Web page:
Peter Schiff Was Right: Federal Aid Inflates College Tuition (Video)
Here’s another story for the “Peter Schiff was right” archive and another testament to just how clueless mainstream economists can be.
Three years ago, it was already becoming clear that ballooning student debt defaults were becoming a major problem. CNBC reported that the loan “industry underestimated defaults by a whopping $225 billion.” We wrote earlier this week about the latest White House data revealing just how much worse the defaults have become.
In the summer of 2012, Peter appeared on CNBC to debate why the federal government should get out of the student loan business. Diana Carew, an economist with the Progressive Policy Institute (PPI), appeared alongside Peter to defend the need for federal college funding.
You can watch the video below, in which Carew counters Peter’s economic arguments with straw men, suggesting that Peter wants to “get to decide who goes to college.” Carew used the same emotional rhetoric employed by politicians:
Investment in human capital is never a waste of money. Of everything the government can spend its money on – entitlement programs, subsidizing the housing sector – human capital should never be sacrificed.”
They both agreed that college degrees are no longer worth as much as they cost, but they disagreed on the root cause. Peter adamantly insisted that colleges are “basing their prices on the fact that students can borrow money with government guarantees.”
Carew literally rolled her eyes. “I don’t think colleges are setting prices based on how much students can take out of the bank… I’m well aware of basic economics. Thank you.”
Fast forward exactly three years. The Federal Reserve Bank of New York published a research paper this July entitled, “Credit Supply and the Rise in College Tuition: Evidence from the Expansion in Federal Student Aid Programs”. Its major conclusion:
We find that institutions more exposed to changes in the subsidized federal loan program increased their tuition disproportionately around these policy changes, with a sizable pass-through effect on tuition of about 65 percent.”
Last month, Carew published an article for PPI directly acknowledging this finding. Of course, she gives no indication that Peter Schiff had said the exact same thing directly to her three years ago. Instead, she calls the finding “groundbreaking,” while arguing that flat out federal subsidization of college tuition is no longer the solution for young people who don’t fit within the “standard college mold.” She concludes her article:
Still, until Democrats move past the “debt-free college” approach, and the notion that college degrees are the only answer, 2016-themed rhetoric on college affordability will be little more than that.”
Quite the reversal from her position three years ago, when she seemed adamant that sending absolutely everybody to college was the economic panacea to the United States’ troubled economy.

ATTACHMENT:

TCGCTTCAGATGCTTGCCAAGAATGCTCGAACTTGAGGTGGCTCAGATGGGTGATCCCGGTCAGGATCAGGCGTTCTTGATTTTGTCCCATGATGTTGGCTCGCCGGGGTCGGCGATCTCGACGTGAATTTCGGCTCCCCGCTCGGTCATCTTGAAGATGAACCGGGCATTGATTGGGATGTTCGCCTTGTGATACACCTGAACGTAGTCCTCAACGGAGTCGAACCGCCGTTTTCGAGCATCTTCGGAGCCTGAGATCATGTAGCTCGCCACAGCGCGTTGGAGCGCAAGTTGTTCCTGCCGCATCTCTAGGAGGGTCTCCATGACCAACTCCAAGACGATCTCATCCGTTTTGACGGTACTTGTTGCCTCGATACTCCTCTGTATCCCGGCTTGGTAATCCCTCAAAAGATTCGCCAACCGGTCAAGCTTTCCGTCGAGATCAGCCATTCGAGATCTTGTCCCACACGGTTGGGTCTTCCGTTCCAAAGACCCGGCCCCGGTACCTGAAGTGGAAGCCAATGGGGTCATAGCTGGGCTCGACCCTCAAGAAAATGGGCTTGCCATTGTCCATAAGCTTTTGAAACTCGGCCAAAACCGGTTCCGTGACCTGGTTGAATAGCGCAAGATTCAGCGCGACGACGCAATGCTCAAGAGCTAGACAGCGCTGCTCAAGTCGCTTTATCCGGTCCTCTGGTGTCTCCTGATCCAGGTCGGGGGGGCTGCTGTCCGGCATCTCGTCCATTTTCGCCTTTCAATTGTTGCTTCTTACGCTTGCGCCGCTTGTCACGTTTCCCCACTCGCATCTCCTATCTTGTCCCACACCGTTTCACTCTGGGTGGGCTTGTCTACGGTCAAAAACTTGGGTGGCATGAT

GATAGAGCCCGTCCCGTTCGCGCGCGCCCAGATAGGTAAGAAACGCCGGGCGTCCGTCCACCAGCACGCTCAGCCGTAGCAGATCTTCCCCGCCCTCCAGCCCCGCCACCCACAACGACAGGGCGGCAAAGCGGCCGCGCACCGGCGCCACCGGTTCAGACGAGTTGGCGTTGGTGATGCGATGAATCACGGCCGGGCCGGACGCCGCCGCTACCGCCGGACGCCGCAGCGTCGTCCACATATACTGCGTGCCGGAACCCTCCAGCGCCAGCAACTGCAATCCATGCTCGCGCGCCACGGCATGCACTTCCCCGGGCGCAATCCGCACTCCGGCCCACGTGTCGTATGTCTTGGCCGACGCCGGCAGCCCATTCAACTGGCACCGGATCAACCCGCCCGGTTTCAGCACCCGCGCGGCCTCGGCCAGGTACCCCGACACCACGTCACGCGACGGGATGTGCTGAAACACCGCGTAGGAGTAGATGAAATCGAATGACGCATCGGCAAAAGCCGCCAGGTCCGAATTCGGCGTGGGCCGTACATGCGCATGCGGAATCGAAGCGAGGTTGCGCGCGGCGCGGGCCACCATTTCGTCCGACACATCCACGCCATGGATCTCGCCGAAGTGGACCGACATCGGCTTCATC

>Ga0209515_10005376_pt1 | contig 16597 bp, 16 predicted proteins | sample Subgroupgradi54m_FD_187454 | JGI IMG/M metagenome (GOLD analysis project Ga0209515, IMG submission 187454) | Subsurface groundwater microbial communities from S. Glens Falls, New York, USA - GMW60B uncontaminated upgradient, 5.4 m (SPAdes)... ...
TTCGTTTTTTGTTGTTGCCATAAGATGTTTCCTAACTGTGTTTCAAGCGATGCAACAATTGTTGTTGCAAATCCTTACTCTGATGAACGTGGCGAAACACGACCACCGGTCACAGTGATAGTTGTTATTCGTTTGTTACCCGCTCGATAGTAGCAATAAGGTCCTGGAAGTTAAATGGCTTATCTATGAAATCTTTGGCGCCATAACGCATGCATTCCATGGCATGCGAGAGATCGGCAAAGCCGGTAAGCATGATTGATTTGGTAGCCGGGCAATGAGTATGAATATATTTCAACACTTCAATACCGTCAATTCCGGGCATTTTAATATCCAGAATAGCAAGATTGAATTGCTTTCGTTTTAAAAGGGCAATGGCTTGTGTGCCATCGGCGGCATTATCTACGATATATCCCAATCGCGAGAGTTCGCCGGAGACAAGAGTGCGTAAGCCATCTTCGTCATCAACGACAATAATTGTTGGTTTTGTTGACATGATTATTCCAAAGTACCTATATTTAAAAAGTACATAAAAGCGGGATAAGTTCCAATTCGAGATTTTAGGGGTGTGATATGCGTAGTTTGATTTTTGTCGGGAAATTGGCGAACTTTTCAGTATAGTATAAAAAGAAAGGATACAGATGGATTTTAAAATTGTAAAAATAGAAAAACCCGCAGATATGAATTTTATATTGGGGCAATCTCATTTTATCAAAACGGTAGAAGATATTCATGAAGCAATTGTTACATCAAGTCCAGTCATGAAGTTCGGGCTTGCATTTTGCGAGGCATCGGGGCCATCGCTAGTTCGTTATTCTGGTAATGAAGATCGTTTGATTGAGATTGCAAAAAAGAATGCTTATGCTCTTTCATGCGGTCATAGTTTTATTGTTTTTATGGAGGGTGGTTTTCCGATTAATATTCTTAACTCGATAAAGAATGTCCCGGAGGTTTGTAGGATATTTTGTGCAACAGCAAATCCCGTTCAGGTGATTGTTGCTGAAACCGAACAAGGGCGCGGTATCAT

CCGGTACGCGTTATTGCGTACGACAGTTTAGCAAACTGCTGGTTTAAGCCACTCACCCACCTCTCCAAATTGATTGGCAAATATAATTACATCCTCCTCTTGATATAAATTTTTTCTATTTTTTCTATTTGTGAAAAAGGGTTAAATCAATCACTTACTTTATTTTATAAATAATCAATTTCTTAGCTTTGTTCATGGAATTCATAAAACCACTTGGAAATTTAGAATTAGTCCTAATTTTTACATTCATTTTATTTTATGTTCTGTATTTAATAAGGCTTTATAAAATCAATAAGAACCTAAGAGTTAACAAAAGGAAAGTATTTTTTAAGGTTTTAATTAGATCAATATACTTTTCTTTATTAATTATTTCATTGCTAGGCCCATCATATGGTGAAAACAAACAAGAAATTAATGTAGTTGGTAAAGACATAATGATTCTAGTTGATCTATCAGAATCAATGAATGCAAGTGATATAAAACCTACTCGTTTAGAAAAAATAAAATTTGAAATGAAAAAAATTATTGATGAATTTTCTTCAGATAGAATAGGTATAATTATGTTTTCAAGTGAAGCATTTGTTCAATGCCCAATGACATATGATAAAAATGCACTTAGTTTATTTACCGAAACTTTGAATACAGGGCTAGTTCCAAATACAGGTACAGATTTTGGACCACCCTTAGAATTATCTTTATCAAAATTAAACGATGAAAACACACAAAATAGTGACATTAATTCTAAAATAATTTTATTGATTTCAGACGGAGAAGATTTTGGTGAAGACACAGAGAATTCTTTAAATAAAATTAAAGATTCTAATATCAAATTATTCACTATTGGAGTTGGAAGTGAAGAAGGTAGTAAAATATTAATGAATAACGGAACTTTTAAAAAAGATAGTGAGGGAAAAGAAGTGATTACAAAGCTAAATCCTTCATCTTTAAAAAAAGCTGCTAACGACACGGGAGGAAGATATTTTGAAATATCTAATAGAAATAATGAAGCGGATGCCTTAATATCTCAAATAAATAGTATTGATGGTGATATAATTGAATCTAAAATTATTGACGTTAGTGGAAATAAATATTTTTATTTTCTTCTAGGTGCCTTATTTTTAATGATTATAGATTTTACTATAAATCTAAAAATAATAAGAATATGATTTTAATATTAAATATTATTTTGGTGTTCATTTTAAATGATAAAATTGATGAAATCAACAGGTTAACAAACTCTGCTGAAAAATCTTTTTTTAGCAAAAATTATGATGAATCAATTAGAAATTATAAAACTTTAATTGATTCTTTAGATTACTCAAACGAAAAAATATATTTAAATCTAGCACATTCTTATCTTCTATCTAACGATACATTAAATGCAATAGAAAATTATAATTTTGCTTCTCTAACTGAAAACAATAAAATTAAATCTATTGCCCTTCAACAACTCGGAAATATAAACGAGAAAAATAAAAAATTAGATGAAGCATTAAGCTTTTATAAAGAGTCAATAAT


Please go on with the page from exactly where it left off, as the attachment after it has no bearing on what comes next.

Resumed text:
The student debt crisis has only grown in the last three years. Don’t assume that just because you don’t have any student debt that you will be unaffected. Just as the subprime mortgage crisis rattled the entire US economy, the student debt bubble will reverberate throughout the country. Enjoy the video below, then learn how to prepare with our free white paper on the topic:
Highlights from the interview:
“Just like the government inflated the housing bubble, the reason tuitions are so high is because government guarantees the loans. Now students take these guarantees and bid tuitions through the roof. Take the government out of the equation, and the colleges and universities have to lower tuitions so students can afford to go. But the beneficiaries of these high tuitions are not the students. They get stuck with debt. It’s the colleges and universities that can sell overpriced degrees. Unfortunately, right now we’ve got a lot of people with college degrees waiting tables, cleaning toilets, driving taxis. They have enormous government debt to pay back out of these small salaries that they earn…
“Wasting money, overpaying for worthless degrees is not going to help the economy… A lot of the curriculum, a lot of the courses do very little to improve human capital. Plenty of people went to college before the government got involved. It just didn’t cost nearly as much…
“If the government got out of the market, students couldn’t borrow money so cheaply. Interest rates would rise, and students wouldn’t be able to bid up prices…
“Today, a college degree is not worth the price that you pay for it. Not only in the cost, but the five or six years that you’re not in the labor force. If we simply got the government out of education, college tuitions would plunge…”
Get Peter Schiff’s latest gold market analysis – click here – for a free subscription to his exclusive weekly email updates.
Interested in learning more about physical gold and silver?
Call 1-888-GOLD-160 and speak with a Precious Metals Specialist today!